Issue 403, November 1, 2018
Foreign Affairs Minister Winston Peters and Minister Trade and Export Growth David Parker should be applauded for condemning in the ‘strongest of terms’ the killing of Saudi journalist Jamal Khashoggi.
The brutal murder of an outspoken scribe inside the diplomatic mission of his own country in Istanbul raises several questions over the value of human life and extent to which the so-called ‘Saudi Operatives’ have gone to show their intolerance.
Threats are not new to journalists, although every country in the world provides people the means to address their grievances. Until recently, journalists (this Editor included) have been subject to verbal and anonymous written threats but the increasing number of murders are making Journalism a hazardous profession.
New Zealand is a safe haven for journalists, but our profession is under serious threat in many other parts of the world. In India, which is the world’s largest democracy boasting a free press, no less than 25 journalists murdered since 1992, two of them this year alone.
Murder of female scribes
Gauri Lankesh, who was known to us, was murdered in front of her house in Bengaluru on September 5, 2017, apparently for her staunch opposition of right-wing Hindu extremists.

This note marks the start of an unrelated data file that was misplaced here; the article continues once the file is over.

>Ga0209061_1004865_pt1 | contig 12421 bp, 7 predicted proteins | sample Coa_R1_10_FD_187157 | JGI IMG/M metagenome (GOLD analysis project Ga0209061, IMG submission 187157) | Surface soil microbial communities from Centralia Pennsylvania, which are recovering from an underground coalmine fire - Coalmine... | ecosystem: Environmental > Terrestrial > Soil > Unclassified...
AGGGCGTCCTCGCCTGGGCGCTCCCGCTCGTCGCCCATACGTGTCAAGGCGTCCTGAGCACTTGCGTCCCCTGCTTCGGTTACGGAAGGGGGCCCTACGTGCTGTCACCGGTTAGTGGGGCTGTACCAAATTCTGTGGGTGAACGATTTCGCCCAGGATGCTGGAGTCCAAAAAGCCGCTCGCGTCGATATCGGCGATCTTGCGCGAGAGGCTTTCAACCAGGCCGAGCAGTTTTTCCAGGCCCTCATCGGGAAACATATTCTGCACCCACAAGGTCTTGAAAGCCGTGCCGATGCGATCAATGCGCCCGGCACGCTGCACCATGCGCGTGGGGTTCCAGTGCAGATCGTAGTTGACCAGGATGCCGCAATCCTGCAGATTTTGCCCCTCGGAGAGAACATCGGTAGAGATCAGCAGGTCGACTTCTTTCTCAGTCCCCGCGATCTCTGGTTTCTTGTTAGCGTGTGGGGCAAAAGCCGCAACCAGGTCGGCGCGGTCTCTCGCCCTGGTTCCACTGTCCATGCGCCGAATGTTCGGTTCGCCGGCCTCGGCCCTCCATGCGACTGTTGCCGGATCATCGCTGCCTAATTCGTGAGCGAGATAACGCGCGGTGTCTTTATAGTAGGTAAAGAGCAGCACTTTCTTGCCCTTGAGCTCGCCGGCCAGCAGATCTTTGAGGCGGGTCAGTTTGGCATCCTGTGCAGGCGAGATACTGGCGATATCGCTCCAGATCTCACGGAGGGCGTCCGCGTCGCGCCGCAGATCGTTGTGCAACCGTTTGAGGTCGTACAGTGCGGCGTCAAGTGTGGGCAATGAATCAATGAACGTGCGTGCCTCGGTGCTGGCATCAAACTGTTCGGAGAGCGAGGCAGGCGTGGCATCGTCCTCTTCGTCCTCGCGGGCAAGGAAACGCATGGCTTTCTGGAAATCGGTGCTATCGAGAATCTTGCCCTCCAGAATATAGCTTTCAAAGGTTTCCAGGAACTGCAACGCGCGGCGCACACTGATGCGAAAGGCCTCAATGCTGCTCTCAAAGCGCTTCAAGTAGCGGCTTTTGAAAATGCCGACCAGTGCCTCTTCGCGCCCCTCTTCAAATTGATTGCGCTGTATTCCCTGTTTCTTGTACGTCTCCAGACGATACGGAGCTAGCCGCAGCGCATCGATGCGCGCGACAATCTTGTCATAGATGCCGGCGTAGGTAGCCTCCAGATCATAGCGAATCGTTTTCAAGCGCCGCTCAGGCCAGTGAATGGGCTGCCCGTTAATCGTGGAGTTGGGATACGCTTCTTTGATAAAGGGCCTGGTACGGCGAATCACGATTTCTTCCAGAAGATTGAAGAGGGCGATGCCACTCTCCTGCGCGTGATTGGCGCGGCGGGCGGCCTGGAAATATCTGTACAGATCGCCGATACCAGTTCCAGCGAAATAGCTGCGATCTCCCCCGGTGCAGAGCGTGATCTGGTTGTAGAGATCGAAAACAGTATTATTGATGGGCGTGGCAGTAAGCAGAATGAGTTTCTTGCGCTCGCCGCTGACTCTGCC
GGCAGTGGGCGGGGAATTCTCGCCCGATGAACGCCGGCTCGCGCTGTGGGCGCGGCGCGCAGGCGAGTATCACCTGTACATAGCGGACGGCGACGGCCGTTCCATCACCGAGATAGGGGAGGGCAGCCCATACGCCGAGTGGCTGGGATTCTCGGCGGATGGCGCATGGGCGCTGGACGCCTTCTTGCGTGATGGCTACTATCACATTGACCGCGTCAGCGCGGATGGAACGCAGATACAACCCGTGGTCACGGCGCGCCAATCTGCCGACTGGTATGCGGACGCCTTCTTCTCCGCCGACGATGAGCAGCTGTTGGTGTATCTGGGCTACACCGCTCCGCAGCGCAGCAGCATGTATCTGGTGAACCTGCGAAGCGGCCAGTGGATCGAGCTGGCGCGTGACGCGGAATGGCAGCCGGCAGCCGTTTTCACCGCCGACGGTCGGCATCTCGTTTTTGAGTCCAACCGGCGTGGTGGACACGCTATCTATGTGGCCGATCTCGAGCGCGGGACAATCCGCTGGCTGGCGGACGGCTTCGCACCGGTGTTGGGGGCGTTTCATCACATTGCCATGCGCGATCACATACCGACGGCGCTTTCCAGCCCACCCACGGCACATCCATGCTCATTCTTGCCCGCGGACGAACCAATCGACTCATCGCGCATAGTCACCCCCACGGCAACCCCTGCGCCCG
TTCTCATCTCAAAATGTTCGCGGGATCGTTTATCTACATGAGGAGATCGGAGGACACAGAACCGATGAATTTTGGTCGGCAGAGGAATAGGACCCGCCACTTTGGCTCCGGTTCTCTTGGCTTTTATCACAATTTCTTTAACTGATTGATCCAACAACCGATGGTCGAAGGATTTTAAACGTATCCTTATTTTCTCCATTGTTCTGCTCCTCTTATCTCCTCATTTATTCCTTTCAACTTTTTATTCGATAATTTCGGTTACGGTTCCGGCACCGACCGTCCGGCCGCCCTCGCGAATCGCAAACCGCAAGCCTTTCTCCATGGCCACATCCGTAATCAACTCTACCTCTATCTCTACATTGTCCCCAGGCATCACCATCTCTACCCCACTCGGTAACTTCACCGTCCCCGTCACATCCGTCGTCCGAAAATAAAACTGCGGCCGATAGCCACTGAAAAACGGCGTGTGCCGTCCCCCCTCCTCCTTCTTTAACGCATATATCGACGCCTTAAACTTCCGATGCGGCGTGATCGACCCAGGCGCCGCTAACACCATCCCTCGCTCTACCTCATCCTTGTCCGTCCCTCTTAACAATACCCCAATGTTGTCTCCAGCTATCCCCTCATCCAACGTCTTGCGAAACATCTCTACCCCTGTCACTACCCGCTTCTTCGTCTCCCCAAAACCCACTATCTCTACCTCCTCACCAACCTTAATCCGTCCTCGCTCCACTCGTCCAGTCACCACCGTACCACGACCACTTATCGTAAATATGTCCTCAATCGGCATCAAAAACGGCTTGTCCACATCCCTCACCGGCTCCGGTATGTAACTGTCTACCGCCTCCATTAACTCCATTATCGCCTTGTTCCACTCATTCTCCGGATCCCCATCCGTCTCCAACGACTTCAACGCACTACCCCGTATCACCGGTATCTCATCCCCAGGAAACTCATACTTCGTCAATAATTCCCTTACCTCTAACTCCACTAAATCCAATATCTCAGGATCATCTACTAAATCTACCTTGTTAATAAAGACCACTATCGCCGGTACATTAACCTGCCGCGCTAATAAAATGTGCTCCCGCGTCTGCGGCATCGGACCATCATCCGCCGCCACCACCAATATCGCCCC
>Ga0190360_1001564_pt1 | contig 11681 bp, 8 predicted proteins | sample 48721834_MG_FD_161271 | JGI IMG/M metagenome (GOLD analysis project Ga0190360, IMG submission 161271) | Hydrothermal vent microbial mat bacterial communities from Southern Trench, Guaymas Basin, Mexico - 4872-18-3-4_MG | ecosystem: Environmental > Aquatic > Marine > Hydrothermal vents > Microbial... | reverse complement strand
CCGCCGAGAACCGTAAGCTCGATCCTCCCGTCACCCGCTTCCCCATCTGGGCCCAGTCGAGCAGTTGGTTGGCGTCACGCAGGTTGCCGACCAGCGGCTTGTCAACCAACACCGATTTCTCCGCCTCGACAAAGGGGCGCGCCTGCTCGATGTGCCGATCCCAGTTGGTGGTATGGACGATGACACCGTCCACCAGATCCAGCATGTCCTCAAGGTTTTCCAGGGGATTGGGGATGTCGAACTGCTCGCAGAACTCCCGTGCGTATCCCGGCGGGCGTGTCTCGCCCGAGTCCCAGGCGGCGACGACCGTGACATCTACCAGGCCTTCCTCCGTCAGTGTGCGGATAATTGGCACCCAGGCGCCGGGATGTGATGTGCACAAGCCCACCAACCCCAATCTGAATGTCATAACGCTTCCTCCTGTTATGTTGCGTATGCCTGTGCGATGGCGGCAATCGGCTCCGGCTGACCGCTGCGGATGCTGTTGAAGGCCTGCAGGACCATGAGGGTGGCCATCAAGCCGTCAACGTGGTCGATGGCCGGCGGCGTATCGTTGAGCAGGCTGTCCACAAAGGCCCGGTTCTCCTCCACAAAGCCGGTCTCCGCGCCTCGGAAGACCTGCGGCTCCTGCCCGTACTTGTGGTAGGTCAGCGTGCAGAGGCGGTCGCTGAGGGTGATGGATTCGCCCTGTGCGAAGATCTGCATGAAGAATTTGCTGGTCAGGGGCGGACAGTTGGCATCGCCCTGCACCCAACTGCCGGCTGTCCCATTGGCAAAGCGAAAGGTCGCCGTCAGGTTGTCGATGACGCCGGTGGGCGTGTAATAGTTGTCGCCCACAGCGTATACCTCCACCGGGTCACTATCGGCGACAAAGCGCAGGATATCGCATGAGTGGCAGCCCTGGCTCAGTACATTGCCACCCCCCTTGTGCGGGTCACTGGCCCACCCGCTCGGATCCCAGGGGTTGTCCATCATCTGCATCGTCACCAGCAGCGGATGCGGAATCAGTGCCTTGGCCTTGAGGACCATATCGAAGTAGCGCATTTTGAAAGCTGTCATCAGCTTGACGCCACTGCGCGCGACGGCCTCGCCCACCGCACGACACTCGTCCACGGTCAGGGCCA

About two weeks ago (October 16, 2018), Daphne Caruana Galizia, a controversial journalist and blogger, was killed by a bomb that destroyed her rental car in Malta. Although Maltese politics is deeply polarised, political violence and intimidation of journalists are rare.
Ms Galizia was a critic of the ruling Labour government.
South East Asia Scene
According to media reports, the past twelve months have been particularly grim for journalists and bloggers in South East Asia. From beatings in Vietnam to arrests in Myanmar, censorship in Thailand to punitive laws in Malaysia, authoritarian regimes are tightening the muzzles over their people’s mouths,” the Economist says.
However, we hope that these developments would not deter investigative journalists to exercise restraint. We are confident that true scribes will continue to speak and write the truth, just as the way it should be.
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